Al Qaeda Leader Killed by U.S. Drone Strike in Afghanistan (Wall Street Journal) -- Ayman al Zawahiri was a founding member of the jihadist movement and one of the key strategists behind the Sept. 11, 2001, attacks. The strike took place Sunday in a residential area in central Kabul.

Republican congressmen demand NC attorney general protect crisis pregnancy center (N.C. McClatchy) -- “If abortions aren’t safe, neither are you.” Vandals spray-painted those words in red with an anarchist symbol on Mountain Area Pregnancy Services in Asheville two months ago. On Friday, Rep. Ted Budd and Sen. Thom Tillis, both North Carolina Republicans, called on Attorney General Josh Stein to do something about it. In a letter to the attorney general, released by the lawmakers Friday, Budd and Tillis said that crisis pregnancy centers exist to give women support and resources during pregnancy, including critical counseling services, parenting classes and vital supplies like diapers and formula. According to the organization’s website, Mountain Area Pregnancy Services in a “Christ-centered outreach ministry” that partners with churches in western North Carolina to offer counseling and education to people impacted by “at-risk pregnancies.”

Education, history central to plan to repurpose downtown Market House (Fayetteville CityView) -- The historic, but controversial, Market House in downtown Fayetteville would be used for education and history exhibits and programs under a repurposing plan approved unanimously by the City Council on Monday evening.

NCGOP reports bomb threat, says Hillsborough Street building now safe (TV) — North Carolina Republican officials briefly evacuated the building of their party headquarters in Raleigh on Monday in response to a threatening voicemail. The office alerted law enforcement after listening to the message about 9 or 10 a.m, said NCGOP Chairman Michael Whatley.

Sampson County Sheriff's Office employees sue, claim hours were deleted from timesheets (WRAL-TV) -- Dozens of Sampson County Sheriff's Office employees are suing the county, alleging they were not paid properly for the hours they worked, according to a lawsuit filed earlier this year.

NC Court of Appeals to reveal more about how judges ruled (AP) -- North Carolina’s intermediate-level appeals court will now make public more details about how its three-judge panels settled certain questions brought before them.

ReBuild NC spent $10.6 million to house Hurricane Matthew survivors who have languished in motels — some for years (N.C. Policy Watch) -- ReBuild NC has spent $10.64 million on motels, moving and storage unit expenses in three years for displaced Hurricane Matthew survivors, as construction and administrative delays have kept people from returning to their homes. The figures were included in Temporary Relocation Assistance (TRA) data provided by ReBuild NC, also known as the NC Office of Recovery and Resiliency. The data also include expenses for apartment leases and stipends for friends and family of Hurricane Matthew survivors who privately house them.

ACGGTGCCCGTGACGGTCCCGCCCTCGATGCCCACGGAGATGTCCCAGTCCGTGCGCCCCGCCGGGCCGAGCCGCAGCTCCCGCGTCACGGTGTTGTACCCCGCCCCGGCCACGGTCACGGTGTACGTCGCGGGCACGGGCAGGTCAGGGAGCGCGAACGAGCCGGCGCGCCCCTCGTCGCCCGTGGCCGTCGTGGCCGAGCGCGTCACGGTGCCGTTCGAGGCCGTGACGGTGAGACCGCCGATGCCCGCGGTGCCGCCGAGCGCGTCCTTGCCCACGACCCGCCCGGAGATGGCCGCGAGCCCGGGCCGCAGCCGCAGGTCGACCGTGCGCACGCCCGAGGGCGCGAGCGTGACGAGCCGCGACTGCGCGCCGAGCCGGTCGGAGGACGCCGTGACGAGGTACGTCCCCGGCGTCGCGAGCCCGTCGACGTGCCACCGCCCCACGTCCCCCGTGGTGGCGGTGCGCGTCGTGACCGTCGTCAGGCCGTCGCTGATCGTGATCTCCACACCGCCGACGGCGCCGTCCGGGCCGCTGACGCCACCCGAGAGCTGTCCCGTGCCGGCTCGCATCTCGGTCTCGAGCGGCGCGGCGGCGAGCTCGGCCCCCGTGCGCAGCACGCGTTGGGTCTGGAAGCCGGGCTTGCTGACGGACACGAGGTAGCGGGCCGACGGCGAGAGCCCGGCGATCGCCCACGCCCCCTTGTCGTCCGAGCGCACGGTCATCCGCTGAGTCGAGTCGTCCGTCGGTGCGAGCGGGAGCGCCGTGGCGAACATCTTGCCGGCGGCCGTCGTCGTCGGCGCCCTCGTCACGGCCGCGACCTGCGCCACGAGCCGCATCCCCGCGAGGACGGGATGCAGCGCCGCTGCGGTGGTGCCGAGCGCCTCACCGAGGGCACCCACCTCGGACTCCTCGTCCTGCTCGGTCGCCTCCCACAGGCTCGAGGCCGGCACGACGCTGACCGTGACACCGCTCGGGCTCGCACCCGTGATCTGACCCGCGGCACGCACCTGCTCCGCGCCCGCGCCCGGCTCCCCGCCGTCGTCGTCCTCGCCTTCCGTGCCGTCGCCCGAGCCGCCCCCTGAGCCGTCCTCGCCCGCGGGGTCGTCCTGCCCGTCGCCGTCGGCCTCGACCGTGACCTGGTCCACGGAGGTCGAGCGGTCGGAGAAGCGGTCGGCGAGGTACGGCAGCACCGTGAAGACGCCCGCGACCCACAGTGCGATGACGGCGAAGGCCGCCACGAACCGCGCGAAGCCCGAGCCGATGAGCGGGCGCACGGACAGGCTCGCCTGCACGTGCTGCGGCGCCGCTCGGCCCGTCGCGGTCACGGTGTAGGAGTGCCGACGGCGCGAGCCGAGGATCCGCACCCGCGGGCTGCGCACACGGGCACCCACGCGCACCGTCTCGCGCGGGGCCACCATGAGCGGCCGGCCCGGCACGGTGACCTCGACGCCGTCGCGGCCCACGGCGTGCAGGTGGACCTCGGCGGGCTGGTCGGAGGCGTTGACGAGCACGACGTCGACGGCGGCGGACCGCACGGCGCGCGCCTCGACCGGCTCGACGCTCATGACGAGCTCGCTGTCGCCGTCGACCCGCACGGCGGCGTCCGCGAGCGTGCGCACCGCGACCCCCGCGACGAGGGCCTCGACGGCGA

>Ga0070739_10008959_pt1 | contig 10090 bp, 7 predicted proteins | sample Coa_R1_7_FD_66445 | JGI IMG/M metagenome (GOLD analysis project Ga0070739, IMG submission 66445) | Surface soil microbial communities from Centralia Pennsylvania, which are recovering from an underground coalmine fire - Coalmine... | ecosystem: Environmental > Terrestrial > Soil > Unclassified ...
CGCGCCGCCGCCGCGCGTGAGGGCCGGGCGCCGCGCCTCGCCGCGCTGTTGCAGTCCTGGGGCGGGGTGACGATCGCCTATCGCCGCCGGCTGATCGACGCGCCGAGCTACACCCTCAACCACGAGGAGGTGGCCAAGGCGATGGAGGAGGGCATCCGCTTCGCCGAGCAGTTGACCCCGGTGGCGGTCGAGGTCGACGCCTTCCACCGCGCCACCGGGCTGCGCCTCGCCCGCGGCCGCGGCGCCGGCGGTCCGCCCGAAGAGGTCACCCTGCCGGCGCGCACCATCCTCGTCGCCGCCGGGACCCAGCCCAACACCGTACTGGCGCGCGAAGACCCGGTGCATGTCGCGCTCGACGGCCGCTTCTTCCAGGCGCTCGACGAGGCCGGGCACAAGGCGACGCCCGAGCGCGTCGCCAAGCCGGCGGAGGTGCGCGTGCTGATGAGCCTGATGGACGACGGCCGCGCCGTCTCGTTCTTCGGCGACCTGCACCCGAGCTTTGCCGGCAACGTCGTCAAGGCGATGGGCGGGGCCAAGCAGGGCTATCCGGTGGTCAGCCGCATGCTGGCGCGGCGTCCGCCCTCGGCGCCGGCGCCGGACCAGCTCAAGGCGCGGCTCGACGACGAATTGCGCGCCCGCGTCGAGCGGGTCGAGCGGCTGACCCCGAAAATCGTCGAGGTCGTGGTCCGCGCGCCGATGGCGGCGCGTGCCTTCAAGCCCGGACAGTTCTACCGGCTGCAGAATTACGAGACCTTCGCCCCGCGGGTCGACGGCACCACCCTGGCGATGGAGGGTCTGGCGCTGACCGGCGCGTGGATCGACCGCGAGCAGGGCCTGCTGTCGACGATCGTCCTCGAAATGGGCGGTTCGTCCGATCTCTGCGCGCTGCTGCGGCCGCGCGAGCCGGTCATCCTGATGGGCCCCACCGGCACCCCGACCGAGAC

New NC controller opposes $785M transfer in Leandro case (TV) -- North Carolina’s new controller isn’t changing course from the last one on the Leandro eduction-funding case. Nels Roseland — appointed by Gov. Roy Cooper to replace retiring Controller Linda Combs — says he still opposes an order requiring him to transfer hundreds of millions of dollars toward three education agencies. It’s an order Cooper supports.

NC educators meet to address school violence, other issues (AP) -- Educators from across North Carolina are gathering for four days of training on how to support young children and adolescents facing an outbreak of violence and other problems.

NC Gov. Cooper files brief supporting UNC admissions policies in US Supreme Court case (N.C. McClatchy) -- North Carolina Gov. Roy Cooper and three of his predecessors – Jim Hunt, Mike Easley and Bev Perdue -- have submitted an amicus brief supporting UNC-Chapel Hill in its affirmative action admissions case being heard by the United States Supreme Court. The case, which stems from a 2014 lawsuit against UNC, challenges how colleges and universities should consider race in the admissions process, if at all. The anti-affirmative action group Students for Fair Admissions alleges UNC discriminated against white and Asian American applicants by using race when evaluating undergraduate student applications. The group, which is made up of thousands of rejected applicants, prospective students and parents, filed a similar lawsuit against Harvard that will also be heard by the court.

Making the Case for Affirmative Action (Insider Higher Ed) -- Support for Harvard and UNC’s position floods the Supreme Court. Arguments focus on the Constitution, the impact on Asian Americans and saving lives.